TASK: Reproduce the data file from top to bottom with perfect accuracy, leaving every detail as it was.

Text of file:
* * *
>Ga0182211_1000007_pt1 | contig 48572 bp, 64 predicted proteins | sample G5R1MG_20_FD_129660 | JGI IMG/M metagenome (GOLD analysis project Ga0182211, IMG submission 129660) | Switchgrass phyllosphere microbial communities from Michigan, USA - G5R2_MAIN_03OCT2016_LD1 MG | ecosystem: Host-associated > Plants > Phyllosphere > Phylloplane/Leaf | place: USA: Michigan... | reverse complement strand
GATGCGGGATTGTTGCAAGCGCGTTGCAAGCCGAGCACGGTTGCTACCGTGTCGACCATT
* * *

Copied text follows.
>Ga0182211_1000007_pt1 | contig 48572 bp, 64 predicted proteins | sample G5R1MG_20_FD_129660 | JGI IMG/M metagenome (GOLD analysis project Ga0182211, IMG submission 129660) | Switchgrass phyllosphere microbial communities from Michigan, USA - G5R2_MAIN_03OCT2016_LD1 MG | ecosystem: Host-associated > Plants > Phyllosphere > Phylloplane/Leaf | place: USA: Michigan... | reverse complement strand
GATGCGGGATTGTTGCAAGCGCGTTGCAAGCCGAGCACGGTTGCTACCGTGTCGACCATT